[Refined flour (white flour) IS commonly fortified, but this is of little value. Fortification adds a handfull of synthetic vitamins and minerals to white flour and polished white rice after a host of essential factors have been removed or destroyed in processing. Some of the vitamins added during fortification might even be dangerous.]

[Some researchers believe that excess iron from fortified flour can cause tissue damage, and other studies link excess toxic iron to heart disease.

Vitamin B1 and B2 added to grains withou B6 leads to imbalances in numerous processes involving B vitamin pahtways.

The safety of bromating and bleaching agents, almost universally applied to white flour, has never been established.]

So you are probably thinking ok, so I'll just eat all whole grains. Well...this is great, but it needs some special treatment to preserve all that goodness!

[Whole grains contain phosphorus and it is bound up in the bran of the grains with a substance called Phytic Acid. Phytic Acid combines with iron, calcium, magnesium, copper and zinc in the intestional tract, blocking their absorbtion. Whole grains also contain enzyme inhibitors that can interfere with digestion.]

[Traditional societies usually soaked or fermented their grains before eating them. This process neutralizes phytates and enzyme inhibitors, and in effect, predigests the grains so that ALL the nutrients are more available!]

[Sprouting (which also increases the nutritional value EVEN more), overnight soaking and old-fashioned sour levening can accomplish this important predigestion process in our own kitchens.]

[MANY people allergic to grains, but WILL tolerate them well when they are prepared according to these proceedures. Proper preparation techniques also help break down complex sugars in legumes (beans), making them more digestible too.]

Here is a real 'kicker'....

[Whole grains that have been processed by high heat (which also causes essential oils to degrade or go rancid even faster!) and pressure to produce puffed wheat, oats and rice (gee, most breakfast cereals) are actually quite toxic and have caused rapid death in test animals. We do NOT recommend rice cakes, a popular snack food.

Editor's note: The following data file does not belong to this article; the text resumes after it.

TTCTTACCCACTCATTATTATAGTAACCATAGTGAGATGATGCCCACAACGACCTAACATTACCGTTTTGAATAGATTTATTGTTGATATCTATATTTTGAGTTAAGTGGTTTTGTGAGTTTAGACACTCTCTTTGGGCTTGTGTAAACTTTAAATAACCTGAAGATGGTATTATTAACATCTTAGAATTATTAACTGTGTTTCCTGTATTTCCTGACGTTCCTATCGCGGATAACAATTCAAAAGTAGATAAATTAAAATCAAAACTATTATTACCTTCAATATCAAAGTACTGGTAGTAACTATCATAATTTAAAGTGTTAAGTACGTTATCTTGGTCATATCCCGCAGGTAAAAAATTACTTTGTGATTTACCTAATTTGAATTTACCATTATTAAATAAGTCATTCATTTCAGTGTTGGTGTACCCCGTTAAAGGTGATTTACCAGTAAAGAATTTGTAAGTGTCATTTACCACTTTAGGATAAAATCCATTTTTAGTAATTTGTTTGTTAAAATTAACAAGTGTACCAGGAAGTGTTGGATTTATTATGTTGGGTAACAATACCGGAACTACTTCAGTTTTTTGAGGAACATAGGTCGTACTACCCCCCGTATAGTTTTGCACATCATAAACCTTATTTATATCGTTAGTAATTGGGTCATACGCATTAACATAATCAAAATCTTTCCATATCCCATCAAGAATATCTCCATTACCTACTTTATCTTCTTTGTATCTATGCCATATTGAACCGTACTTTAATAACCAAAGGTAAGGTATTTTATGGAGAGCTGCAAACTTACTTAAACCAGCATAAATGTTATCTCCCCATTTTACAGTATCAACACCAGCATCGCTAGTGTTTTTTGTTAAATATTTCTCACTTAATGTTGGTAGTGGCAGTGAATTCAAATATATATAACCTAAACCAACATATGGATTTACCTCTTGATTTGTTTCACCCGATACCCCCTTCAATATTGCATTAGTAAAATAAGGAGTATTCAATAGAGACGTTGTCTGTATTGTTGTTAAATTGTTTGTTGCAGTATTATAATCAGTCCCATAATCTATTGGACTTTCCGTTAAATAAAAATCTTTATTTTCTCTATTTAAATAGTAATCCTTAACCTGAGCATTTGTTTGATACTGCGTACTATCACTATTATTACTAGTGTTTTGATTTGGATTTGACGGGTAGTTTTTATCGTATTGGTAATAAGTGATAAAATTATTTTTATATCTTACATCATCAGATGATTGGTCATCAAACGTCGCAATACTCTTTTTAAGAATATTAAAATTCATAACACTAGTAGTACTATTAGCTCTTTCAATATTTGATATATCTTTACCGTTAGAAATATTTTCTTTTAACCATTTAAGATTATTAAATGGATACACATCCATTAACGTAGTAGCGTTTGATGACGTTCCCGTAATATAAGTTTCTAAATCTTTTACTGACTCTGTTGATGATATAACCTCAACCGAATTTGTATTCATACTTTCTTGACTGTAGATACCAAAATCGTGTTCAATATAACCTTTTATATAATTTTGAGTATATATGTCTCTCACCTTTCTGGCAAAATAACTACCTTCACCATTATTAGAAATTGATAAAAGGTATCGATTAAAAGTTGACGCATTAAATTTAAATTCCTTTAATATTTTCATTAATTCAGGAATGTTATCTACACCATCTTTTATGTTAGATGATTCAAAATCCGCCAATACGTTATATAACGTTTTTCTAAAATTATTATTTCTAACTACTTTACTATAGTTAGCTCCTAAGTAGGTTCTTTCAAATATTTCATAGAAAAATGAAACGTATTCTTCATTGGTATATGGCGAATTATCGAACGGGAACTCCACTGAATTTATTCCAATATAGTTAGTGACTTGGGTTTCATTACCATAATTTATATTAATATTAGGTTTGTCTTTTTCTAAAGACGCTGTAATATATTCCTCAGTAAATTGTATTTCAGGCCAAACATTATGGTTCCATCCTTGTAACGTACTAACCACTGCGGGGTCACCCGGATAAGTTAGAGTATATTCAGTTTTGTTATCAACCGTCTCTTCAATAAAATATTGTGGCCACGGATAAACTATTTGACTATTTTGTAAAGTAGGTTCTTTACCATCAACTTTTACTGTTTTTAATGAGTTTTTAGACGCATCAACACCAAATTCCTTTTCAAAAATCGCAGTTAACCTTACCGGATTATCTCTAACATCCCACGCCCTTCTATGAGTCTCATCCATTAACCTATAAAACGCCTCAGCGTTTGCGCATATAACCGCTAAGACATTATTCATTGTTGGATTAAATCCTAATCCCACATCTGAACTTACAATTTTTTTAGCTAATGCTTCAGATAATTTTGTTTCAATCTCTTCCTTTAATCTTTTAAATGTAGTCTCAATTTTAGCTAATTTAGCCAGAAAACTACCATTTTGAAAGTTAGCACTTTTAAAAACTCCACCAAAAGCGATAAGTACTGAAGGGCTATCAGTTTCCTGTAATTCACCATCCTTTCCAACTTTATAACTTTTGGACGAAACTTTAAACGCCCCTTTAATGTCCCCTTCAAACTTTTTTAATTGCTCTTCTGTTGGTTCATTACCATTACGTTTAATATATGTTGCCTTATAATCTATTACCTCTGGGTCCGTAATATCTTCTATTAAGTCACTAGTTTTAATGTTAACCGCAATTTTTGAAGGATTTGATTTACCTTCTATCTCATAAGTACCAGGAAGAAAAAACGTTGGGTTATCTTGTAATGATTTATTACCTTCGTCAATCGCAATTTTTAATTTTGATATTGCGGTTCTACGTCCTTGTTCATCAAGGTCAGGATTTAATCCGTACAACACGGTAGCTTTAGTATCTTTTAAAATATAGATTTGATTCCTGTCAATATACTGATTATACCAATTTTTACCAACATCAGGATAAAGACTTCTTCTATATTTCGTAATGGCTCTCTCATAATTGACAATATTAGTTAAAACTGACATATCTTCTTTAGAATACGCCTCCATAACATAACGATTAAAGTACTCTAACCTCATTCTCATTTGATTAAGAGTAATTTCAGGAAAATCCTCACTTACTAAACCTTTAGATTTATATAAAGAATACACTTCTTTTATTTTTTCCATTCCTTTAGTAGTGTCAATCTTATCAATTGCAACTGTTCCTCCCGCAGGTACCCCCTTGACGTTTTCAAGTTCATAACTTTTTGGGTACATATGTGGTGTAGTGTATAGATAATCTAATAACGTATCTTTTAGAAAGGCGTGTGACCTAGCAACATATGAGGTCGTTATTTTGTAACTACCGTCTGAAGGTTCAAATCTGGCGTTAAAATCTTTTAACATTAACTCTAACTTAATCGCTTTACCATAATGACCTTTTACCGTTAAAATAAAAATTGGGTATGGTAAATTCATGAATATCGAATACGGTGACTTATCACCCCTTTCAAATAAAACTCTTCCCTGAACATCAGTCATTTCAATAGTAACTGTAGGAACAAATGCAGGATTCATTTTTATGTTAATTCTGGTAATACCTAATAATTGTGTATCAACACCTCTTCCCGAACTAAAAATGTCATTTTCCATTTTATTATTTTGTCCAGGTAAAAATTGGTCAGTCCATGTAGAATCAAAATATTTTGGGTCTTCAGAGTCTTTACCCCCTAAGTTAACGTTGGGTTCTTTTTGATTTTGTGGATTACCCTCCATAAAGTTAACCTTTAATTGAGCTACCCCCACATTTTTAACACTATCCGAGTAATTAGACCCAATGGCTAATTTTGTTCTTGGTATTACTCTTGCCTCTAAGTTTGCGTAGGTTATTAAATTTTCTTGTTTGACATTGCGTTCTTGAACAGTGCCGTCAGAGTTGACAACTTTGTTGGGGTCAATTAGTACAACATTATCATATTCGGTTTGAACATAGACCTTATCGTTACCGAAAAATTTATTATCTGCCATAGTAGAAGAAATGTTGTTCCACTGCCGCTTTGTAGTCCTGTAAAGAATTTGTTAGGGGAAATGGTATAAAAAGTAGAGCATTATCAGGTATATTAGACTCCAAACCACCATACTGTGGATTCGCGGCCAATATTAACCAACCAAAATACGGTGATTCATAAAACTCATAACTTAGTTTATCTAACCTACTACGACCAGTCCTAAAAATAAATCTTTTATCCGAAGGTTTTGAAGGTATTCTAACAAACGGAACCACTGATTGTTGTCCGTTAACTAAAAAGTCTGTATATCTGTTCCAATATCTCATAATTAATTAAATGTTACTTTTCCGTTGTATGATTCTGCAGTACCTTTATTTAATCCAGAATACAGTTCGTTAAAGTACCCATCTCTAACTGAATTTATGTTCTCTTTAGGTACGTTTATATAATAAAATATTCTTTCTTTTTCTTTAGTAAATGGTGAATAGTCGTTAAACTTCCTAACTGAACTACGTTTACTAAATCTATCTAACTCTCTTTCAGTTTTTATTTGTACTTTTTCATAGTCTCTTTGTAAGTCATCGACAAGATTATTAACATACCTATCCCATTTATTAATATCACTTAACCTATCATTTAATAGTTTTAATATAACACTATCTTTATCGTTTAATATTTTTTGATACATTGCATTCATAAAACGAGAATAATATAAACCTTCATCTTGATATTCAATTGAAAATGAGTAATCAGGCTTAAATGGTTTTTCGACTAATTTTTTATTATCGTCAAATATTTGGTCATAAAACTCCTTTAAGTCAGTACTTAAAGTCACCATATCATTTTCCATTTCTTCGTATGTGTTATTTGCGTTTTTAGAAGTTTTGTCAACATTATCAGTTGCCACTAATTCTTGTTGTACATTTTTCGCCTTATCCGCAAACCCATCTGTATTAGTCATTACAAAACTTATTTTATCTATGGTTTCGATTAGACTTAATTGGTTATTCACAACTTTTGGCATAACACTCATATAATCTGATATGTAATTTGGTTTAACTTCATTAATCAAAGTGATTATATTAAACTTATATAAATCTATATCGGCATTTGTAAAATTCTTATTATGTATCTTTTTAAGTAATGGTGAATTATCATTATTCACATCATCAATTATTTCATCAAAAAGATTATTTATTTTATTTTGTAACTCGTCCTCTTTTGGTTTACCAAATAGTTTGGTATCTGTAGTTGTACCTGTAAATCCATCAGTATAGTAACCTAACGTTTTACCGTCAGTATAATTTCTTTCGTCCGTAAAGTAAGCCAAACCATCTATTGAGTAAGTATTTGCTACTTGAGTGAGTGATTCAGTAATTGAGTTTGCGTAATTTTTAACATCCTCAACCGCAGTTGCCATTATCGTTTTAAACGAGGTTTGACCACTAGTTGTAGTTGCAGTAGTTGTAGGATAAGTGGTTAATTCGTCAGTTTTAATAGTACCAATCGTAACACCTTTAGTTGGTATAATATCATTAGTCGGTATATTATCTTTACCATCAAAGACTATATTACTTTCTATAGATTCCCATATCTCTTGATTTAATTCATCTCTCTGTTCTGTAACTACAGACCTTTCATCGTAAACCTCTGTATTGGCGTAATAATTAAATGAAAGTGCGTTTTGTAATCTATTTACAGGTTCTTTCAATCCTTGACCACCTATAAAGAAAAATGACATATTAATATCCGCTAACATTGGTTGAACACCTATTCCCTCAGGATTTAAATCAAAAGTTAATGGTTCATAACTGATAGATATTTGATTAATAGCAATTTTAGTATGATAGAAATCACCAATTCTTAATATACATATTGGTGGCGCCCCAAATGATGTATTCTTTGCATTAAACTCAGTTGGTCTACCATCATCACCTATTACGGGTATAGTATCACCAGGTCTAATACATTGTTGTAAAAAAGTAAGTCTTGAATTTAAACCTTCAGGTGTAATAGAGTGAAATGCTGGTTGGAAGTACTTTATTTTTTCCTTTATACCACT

Breakfast cereals that have been slurried and extruded at high temperatures and pressures to make little flakes and shapes should also be avoided.

Most, if not all, nutrients are destroyed during processing, and they are very difficult to digest. Studies show that these extruded whole grain preparations can have even more adverse effects on the blood sugar than refined sugar and white flour! (Now THAT'S SAD) The process leaves phytic acid intact but destroys phytase, an enzyme that breaks down some of the phytic acid in the digestive track.]

Well, that's more than a mouthful (if I ever make senior member, they gonna call me 'gabbi momma'....

See my new addition to 'Good Eats with Wheat' on some more info on sprouting in general and how to make sprouted bread. There are recipes for sourdough breads and such also.

'Going to the grocery store is becoming more and more like walking through a mine field!' - my own new quote
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#8 of 8 Old 07-24-2004, 10:34 PM - Thread Starter
 
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Thanks again. I think I may have to get that book. I've been looking for some good books to help me learn how eat and live more naturally.